The first- you look like a healthy cripple. This was a statement about how I looked, on the outside. Should I have explained to him that it was just my husband who has a disability? Should I mention to him that I have chronic back pain? Or that I have low tone hearing loss which can cause balance issues or even worse that it could actually be MS but I refuse to be tested because my mother died from a reaction to pain medication for MS? I looked fine, but many types of disabilities don’t have anything to do with outward appearance at all. Many experiences don’t have outward exposure either, but can be just as debilitating. Let’s give each other a break once in a while. There are times when we need to push ourselves further than we ever could think we could go, and there are times when we need to nurture and take care of ourselves, give ourselves a perk every once in a while.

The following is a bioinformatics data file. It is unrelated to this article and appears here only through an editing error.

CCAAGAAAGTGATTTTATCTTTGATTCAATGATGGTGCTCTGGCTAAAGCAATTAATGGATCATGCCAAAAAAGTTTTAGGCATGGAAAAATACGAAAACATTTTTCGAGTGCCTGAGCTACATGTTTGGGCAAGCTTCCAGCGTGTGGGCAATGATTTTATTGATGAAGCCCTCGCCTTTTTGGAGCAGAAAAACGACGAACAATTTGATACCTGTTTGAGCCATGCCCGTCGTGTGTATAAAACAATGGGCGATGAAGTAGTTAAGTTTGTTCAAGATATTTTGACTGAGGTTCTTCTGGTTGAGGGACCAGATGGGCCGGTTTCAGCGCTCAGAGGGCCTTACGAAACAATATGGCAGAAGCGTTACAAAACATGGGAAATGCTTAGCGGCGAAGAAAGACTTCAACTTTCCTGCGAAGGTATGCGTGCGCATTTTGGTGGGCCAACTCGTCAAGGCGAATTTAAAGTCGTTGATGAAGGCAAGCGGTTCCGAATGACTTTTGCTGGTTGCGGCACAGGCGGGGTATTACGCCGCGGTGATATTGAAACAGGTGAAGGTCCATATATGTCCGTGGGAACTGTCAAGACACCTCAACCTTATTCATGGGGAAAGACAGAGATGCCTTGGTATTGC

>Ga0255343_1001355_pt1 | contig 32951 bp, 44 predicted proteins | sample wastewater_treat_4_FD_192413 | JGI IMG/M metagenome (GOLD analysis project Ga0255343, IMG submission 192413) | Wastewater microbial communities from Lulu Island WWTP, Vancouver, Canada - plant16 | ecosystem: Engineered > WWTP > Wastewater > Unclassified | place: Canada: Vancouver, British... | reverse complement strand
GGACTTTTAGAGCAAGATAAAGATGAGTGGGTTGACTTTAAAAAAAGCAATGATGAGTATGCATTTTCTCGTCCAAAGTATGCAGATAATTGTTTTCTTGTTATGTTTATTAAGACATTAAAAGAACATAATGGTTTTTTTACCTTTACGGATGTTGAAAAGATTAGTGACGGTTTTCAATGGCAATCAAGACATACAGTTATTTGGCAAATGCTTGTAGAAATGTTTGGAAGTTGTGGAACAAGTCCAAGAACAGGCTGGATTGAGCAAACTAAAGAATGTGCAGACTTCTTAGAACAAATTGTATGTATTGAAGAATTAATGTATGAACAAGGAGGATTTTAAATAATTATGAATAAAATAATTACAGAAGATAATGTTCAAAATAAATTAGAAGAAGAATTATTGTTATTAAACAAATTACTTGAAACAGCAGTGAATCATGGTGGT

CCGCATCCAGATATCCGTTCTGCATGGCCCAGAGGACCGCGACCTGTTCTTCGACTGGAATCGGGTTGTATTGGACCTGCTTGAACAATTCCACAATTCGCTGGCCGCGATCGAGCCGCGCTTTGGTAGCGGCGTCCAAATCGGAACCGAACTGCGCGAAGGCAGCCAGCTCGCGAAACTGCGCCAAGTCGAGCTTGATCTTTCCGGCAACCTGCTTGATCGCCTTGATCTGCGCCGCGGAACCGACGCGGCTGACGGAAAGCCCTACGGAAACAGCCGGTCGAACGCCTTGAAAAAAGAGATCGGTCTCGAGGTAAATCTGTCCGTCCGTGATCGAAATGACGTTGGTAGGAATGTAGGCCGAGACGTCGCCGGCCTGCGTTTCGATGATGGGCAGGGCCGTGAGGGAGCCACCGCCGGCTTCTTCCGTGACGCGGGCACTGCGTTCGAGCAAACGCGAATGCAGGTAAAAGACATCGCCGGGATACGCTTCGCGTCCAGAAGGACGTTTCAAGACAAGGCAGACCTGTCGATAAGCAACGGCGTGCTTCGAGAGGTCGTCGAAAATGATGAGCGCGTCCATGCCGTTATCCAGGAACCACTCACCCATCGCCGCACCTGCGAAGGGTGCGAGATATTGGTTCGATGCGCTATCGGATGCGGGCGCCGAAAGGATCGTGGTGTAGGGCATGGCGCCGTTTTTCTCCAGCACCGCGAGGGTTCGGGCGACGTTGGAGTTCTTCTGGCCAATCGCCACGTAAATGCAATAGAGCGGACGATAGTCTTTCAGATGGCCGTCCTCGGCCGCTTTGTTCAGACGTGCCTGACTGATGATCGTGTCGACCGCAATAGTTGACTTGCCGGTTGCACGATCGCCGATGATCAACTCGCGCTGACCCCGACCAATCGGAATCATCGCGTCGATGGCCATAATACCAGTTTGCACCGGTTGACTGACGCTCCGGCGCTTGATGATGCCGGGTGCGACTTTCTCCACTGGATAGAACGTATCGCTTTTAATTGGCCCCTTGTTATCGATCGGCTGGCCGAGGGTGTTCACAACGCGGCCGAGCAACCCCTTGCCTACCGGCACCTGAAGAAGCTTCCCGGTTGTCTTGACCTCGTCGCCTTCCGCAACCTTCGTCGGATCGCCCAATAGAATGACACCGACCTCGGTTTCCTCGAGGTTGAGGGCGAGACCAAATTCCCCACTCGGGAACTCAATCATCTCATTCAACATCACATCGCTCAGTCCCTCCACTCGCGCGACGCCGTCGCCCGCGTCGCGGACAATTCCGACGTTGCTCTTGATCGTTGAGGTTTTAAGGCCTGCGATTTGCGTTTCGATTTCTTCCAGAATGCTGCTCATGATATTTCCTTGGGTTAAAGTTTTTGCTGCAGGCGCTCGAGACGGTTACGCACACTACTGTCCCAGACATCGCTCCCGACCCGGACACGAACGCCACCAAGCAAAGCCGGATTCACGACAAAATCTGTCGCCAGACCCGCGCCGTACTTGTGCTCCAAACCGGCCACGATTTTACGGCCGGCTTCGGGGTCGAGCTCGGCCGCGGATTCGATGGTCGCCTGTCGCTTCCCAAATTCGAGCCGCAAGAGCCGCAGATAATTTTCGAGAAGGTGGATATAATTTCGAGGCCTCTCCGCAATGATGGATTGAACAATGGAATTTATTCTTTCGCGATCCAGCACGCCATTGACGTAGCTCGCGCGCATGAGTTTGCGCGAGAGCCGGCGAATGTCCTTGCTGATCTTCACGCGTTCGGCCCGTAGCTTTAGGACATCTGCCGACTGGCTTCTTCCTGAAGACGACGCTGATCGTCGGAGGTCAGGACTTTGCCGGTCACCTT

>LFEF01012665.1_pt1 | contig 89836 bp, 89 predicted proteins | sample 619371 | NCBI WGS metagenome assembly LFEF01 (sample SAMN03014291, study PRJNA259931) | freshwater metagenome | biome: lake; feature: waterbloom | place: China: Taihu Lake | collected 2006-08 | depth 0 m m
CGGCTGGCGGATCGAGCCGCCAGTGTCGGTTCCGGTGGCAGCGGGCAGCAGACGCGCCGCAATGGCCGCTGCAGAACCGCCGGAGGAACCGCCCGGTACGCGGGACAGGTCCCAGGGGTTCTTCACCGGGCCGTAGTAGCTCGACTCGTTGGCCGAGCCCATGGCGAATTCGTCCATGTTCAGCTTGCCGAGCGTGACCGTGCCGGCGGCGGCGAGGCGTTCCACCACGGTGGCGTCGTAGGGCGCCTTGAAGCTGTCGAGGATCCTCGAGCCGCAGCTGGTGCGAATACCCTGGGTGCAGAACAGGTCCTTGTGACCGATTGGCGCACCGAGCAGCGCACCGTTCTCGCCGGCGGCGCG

The second and possibly more potent- you look like a healthy cripple. The inference that people with disabilities are not supposed to look healthy. They are supposed to be unhealthy. It was one of the reasons why I wanted to bring Barton out and have a conversation with him where this man could overhear. Barton, whose muscles don’t work the way he would like them to, is extremely healthy. He doesn’t have cooties. If you could slow down and take the time, you would realize that Barton knows more than you or I. That he’s incredibly funny, and it’s not just his contagious smile. It’s everything underneath.
A long time ago, my martial arts sensei told me a story about Barton. Barton was in a sweat lodge, and there were two boys sitting next to him complaining. Barton bent over, and said, “You can lean on me.”
Breaking through the illusion that you have to be unhealthy to have a disability or be defined by the disability will take a long time to shift. As a society, we are just now coming around to the fact that those with disabilities have just as much, or more, to offer than those without.
How do we begin to shift the paradigm? To let go about our assumptions of how a person with a disability should be, should look or should behave.
At one time or another, we will all be healthy cripples.